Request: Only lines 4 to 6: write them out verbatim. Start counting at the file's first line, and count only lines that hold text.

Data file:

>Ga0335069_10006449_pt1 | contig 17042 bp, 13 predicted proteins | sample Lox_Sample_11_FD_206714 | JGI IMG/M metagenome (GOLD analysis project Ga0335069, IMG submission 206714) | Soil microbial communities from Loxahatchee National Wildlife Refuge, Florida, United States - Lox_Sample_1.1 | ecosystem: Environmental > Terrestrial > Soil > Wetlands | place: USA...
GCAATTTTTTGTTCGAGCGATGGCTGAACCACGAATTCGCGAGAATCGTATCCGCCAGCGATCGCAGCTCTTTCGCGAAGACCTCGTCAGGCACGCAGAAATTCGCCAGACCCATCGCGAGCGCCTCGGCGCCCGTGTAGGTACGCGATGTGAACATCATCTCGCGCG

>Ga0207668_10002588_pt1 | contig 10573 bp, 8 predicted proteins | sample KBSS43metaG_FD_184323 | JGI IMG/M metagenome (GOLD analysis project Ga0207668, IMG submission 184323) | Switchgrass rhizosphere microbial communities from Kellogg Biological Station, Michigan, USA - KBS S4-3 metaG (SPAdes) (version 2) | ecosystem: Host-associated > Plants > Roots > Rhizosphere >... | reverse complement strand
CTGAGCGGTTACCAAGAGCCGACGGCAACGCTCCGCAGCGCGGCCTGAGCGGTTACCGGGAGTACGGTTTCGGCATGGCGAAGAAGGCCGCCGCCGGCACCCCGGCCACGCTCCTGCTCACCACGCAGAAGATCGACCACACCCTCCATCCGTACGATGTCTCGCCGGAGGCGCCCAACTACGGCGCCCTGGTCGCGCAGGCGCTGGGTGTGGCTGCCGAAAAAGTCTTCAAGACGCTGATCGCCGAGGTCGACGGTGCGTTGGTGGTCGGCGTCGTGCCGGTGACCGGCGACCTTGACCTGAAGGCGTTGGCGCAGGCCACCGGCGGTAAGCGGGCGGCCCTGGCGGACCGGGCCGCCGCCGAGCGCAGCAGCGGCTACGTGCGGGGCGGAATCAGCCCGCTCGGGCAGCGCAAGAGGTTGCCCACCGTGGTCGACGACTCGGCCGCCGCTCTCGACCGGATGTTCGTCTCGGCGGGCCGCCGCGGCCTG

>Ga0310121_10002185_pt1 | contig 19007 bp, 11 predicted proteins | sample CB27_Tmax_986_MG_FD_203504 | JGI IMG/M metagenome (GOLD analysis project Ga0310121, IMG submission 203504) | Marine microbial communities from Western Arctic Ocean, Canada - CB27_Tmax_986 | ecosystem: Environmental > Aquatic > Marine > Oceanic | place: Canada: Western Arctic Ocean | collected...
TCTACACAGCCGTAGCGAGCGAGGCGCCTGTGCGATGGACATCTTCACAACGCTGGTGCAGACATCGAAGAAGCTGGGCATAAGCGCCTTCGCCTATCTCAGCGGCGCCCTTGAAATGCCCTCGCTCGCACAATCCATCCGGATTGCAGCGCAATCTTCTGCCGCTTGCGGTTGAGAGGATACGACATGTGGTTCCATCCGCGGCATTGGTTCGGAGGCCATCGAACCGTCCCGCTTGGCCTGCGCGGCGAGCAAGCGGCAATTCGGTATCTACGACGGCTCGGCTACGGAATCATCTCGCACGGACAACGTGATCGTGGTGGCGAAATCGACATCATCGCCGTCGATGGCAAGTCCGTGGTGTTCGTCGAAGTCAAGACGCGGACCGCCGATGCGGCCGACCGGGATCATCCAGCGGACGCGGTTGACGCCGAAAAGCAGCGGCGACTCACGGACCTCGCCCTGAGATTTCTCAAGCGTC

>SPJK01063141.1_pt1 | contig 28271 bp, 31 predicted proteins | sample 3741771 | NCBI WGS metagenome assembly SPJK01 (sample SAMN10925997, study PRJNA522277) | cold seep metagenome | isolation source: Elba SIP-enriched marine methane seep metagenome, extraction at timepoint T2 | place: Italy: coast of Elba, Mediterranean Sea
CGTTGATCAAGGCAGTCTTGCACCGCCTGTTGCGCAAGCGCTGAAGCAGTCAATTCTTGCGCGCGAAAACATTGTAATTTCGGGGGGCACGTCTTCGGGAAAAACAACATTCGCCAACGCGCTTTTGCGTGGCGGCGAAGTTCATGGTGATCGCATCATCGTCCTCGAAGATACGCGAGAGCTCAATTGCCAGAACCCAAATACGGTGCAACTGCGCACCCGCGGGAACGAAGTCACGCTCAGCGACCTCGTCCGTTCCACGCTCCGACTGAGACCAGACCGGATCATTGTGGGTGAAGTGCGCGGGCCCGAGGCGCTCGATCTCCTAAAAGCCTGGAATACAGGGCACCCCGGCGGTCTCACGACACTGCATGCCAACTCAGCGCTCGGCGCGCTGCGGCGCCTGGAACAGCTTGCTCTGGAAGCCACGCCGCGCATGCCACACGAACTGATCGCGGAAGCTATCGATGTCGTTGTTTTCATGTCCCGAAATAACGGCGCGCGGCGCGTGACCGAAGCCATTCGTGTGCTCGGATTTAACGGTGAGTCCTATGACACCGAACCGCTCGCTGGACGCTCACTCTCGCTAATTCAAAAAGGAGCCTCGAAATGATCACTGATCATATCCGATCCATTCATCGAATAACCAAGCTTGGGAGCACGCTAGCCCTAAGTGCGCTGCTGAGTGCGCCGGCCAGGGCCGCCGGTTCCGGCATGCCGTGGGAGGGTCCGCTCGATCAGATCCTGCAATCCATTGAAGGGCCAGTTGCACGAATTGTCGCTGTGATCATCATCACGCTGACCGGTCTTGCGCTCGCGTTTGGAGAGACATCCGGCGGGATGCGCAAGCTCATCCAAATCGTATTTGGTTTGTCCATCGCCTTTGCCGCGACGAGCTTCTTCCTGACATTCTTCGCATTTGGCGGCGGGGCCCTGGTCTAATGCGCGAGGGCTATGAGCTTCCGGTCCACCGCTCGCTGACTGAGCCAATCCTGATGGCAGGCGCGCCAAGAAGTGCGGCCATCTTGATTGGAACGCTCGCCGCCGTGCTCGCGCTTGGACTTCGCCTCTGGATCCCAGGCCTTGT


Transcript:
CTGAGCGGTTACCAAGAGCCGACGGCAACGCTCCGCAGCGCGGCCTGAGCGGTTACCGGGAGTACGGTTTCGGCATGGCGAAGAAGGCCGCCGCCGGCACCCCGGCCACGCTCCTGCTCACCACGCAGAAGATCGACCACACCCTCCATCCGTACGATGTCTCGCCGGAGGCGCCCAACTACGGCGCCCTGGTCGCGCAGGCGCTGGGTGTGGCTGCCGAAAAAGTCTTCAAGACGCTGATCGCCGAGGTCGACGGTGCGTTGGTGGTCGGCGTCGTGCCGGTGACCGGCGACCTTGACCTGAAGGCGTTGGCGCAGGCCACCGGCGGTAAGCGGGCGGCCCTGGCGGACCGGGCCGCCGCCGAGCGCAGCAGCGGCTACGTGCGGGGCGGAATCAGCCCGCTCGGGCAGCGCAAGAGGTTGCCCACCGTGGTCGACGACTCGGCCGCCGCTCTCGACCGGATGTTCGTCTCGGCGGGCCGCCGCGGCCTG

>Ga0310121_10002185_pt1 | contig 19007 bp, 11 predicted proteins | sample CB27_Tmax_986_MG_FD_203504 | JGI IMG/M metagenome (GOLD analysis project Ga0310121, IMG submission 203504) | Marine microbial communities from Western Arctic Ocean, Canada - CB27_Tmax_986 | ecosystem: Environmental > Aquatic > Marine > Oceanic | place: Canada: Western Arctic Ocean | collected...
TCTACACAGCCGTAGCGAGCGAGGCGCCTGTGCGATGGACATCTTCACAACGCTGGTGCAGACATCGAAGAAGCTGGGCATAAGCGCCTTCGCCTATCTCAGCGGCGCCCTTGAAATGCCCTCGCTCGCACAATCCATCCGGATTGCAGCGCAATCTTCTGCCGCTTGCGGTTGAGAGGATACGACATGTGGTTCCATCCGCGGCATTGGTTCGGAGGCCATCGAACCGTCCCGCTTGGCCTGCGCGGCGAGCAAGCGGCAATTCGGTATCTACGACGGCTCGGCTACGGAATCATCTCGCACGGACAACGTGATCGTGGTGGCGAAATCGACATCATCGCCGTCGATGGCAAGTCCGTGGTGTTCGTCGAAGTCAAGACGCGGACCGCCGATGCGGCCGACCGGGATCATCCAGCGGACGCGGTTGACGCCGAAAAGCAGCGGCGACTCACGGACCTCGCCCTGAGATTTCTCAAGCGTC